Serbia could provide for part of its energy needs from the renewable sources, but on the annual level, only 18% of those potentials are used. The biggest contribution could come from the biomass, and a considerable supply can come from the energy of rivers, sun and wind. Aleksandra Novakovic has more on the subject.
According to some estimations, Serbia could use the renewable sources to produce the energy equivalent to 4,89 million tons of oil, while a couple years ago the total energy supply from those sources amounted barely to 8.79 tons. The transfer to the renewable sources would not be felt through the price of energy supply, as it would stay the same, but the state would benefit greatly. The prices to be paid to the producers that use the renewable sources, according to the assessments of the World Bank and the European Bank for Reconstruction and Development, should be doubled, comparing to the current ones. However, the state must be ready to subsidize the development of this field because of many positive effects, starting with energy stability, substitution of imported fuels and environmental protection. According to the Kyoto Protocol, by 2020 we have the obligation to decrease the emission of harmful gases by 20%, and this is the only way to achieve it, experts believe. They agree that it would also boost the development of national production programs, especially in the field of machine construction.
The data from the ministry on charge, one quarter of the total energy produced in Serbia could be gained from the biomass. In field farming, the energy potential of the biomass is estimated to 3 million tons, while in the fruit and wine plantation filed it is around 1.1 million tons. The potential of forestry is also not negligible, and the national plan envisages that in two years 31.5% of the Serbian territory be under woods. In our country there is a possibility of growing so-called energy forests on 200 thousand hectares of uncultivated land. The research shows that the annual production of 15-20 tons of wood biomass per hectare can be achieved. The use of biomass in Serbia has already found its place in heating houses with briquettes.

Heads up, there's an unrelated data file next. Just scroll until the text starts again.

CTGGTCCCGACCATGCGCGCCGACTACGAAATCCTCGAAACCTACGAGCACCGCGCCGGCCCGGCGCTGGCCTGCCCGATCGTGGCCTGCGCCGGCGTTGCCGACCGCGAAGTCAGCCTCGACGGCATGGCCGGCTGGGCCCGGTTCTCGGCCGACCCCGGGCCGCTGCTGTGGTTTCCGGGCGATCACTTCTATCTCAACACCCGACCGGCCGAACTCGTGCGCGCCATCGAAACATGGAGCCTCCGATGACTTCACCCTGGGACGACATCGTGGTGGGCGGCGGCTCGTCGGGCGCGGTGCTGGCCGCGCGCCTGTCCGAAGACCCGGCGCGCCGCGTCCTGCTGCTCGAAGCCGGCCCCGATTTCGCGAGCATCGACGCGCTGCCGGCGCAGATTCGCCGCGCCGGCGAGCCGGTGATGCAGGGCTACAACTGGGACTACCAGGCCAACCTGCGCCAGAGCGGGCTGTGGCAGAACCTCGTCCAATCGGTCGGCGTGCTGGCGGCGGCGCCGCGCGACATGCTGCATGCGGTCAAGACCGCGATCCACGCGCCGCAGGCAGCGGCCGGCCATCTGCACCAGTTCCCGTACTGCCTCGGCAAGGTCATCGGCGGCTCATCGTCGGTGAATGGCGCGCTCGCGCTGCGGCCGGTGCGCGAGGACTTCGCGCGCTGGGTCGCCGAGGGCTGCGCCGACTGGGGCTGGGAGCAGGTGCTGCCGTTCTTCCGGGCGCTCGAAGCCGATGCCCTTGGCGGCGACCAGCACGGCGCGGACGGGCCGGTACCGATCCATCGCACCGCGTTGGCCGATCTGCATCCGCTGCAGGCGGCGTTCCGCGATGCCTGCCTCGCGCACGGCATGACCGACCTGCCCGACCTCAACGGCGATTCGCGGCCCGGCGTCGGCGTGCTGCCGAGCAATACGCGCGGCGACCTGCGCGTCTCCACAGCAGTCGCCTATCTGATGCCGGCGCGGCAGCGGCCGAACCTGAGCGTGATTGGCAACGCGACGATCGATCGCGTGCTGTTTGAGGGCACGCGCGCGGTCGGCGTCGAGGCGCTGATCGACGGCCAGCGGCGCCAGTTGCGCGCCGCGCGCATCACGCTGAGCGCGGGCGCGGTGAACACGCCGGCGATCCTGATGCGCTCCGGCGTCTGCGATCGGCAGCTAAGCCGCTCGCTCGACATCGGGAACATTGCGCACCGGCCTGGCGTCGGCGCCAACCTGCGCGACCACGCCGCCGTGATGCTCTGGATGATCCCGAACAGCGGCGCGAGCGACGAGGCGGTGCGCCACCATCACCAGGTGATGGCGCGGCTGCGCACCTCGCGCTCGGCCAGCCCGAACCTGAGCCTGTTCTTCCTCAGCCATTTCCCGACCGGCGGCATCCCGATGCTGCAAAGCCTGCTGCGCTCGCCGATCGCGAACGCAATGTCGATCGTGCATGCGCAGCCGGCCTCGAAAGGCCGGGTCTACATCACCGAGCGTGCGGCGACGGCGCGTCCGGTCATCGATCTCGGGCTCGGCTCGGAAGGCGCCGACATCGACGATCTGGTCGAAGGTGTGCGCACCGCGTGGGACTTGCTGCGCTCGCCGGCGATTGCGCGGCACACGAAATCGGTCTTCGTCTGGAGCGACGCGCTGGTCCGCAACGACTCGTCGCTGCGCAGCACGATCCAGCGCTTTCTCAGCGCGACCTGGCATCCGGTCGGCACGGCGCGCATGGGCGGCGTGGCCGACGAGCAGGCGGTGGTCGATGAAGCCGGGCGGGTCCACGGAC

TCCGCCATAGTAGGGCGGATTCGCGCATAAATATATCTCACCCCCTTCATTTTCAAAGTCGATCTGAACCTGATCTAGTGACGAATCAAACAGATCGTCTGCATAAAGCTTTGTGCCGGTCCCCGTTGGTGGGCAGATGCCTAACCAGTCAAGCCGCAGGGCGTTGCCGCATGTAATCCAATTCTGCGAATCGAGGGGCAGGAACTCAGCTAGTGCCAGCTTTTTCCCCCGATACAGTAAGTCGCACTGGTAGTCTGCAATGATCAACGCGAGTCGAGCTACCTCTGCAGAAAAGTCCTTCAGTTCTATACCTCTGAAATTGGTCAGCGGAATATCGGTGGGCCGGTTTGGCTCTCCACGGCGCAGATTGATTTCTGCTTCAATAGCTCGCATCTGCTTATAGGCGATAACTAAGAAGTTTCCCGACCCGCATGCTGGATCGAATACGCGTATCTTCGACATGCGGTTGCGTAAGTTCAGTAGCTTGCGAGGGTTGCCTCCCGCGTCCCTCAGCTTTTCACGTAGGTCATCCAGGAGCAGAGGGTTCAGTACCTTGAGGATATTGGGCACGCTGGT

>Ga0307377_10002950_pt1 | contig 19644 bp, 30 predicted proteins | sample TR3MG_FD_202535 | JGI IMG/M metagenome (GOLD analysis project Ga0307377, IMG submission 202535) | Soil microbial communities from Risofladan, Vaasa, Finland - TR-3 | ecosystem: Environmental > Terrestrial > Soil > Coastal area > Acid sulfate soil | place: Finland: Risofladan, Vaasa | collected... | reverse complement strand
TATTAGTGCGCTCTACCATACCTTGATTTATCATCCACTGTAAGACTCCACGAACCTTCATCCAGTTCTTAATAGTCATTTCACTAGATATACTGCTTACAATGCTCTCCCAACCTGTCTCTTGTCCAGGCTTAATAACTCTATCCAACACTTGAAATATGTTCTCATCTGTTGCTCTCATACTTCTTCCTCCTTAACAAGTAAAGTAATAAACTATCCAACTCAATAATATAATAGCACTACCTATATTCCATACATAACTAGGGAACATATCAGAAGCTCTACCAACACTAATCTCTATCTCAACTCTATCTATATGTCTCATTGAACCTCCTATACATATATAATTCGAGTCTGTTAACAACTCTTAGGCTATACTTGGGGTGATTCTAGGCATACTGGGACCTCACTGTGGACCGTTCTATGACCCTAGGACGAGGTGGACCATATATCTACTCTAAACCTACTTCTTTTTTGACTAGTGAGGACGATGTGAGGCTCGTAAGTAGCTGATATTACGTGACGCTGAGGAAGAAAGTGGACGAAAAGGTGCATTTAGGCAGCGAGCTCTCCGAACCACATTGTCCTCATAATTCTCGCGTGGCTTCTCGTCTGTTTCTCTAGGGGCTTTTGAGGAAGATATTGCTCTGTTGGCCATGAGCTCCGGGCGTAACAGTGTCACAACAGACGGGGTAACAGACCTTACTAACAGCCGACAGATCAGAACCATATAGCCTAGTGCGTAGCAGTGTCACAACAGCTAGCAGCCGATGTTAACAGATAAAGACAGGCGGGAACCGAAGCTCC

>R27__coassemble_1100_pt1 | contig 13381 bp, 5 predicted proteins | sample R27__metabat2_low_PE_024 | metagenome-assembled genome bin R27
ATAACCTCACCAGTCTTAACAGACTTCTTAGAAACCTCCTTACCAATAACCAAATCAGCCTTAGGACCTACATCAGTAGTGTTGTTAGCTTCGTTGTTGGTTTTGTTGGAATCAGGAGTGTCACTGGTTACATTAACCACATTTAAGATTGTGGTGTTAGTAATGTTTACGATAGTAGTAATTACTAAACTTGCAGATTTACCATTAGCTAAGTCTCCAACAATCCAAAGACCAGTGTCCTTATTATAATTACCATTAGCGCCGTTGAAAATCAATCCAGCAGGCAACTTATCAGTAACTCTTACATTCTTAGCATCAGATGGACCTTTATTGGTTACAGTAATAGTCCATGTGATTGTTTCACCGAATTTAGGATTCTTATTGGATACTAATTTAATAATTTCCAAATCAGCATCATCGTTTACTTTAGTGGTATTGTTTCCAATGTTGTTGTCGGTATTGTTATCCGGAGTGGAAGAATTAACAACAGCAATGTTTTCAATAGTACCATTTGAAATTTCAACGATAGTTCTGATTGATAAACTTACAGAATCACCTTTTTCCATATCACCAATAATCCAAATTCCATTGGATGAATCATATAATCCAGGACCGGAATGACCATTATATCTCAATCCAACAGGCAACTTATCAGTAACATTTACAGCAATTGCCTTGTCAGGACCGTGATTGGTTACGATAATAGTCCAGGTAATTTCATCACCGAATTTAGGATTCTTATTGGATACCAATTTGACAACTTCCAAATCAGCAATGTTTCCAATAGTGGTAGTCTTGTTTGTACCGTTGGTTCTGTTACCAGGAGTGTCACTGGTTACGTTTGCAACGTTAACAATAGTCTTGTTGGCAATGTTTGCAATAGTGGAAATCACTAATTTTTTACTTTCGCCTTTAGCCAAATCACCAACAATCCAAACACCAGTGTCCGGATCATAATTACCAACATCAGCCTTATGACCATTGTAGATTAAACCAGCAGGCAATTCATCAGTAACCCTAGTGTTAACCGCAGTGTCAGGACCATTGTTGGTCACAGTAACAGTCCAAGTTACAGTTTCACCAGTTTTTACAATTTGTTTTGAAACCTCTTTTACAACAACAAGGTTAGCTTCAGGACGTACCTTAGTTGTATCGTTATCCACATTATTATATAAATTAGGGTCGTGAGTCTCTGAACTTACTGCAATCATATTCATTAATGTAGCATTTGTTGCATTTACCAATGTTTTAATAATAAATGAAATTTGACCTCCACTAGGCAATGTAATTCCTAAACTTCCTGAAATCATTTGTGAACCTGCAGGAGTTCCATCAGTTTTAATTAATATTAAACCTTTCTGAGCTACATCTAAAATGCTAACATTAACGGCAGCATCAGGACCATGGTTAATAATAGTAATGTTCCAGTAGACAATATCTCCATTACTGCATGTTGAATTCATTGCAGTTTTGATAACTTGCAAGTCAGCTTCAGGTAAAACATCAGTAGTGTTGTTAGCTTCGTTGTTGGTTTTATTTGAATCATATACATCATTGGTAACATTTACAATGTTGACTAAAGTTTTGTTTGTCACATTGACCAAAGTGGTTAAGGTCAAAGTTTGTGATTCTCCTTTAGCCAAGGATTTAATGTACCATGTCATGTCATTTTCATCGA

The value of an investment that would enable the production of electricity from the biomass is estimated to some 50 million euros. Hydro-energy participates with 32% in the total production of the electric energy in Serbia. However, only 70% of the hydro potential in the country is used, and as much as 60% of the installed power of hydro plants is 40 years old on the average. The biggest potential is found in the watersheds of Morava, Drina and Lim rivers, but also on the Danube.
From the energy of the wind, we could produce 2.3 billion kWh annually, and earn 120 million euros from it. However, it requires the making of a wind atlas of Serbia, in order to establish the accurate plan of locations that could host wind generators.
When it comes to solar energy, Sun radiation in Serbia is by 40% greater that the European average, i.e. amounts to 1.4 kWh per square meter on the annual level. The annual energy of sunshine on a square meter of any roof in our country, equals the amount gained from burning 130 liters of oil, and the biggest potentials are found in Nis, Kursumlija and Vranje.
The use of geothermal energy for heating and other purposes is in the initial phase, so it is very modest in comparison to the potential and resources. If the entire available potential of geothermal sources were used, it would save at least 500 thousand cubic meters of liquid fuels, some 2.2 million tons of coal and 600 million cubic meters of gas. There is great interest of companies from Holland, Germany, Russia and Denmark for direct investments in the use of geothermal energy in agriculture, i.e. to build greenhouses on more than 300 hectares, with investments of at least 200 million euros.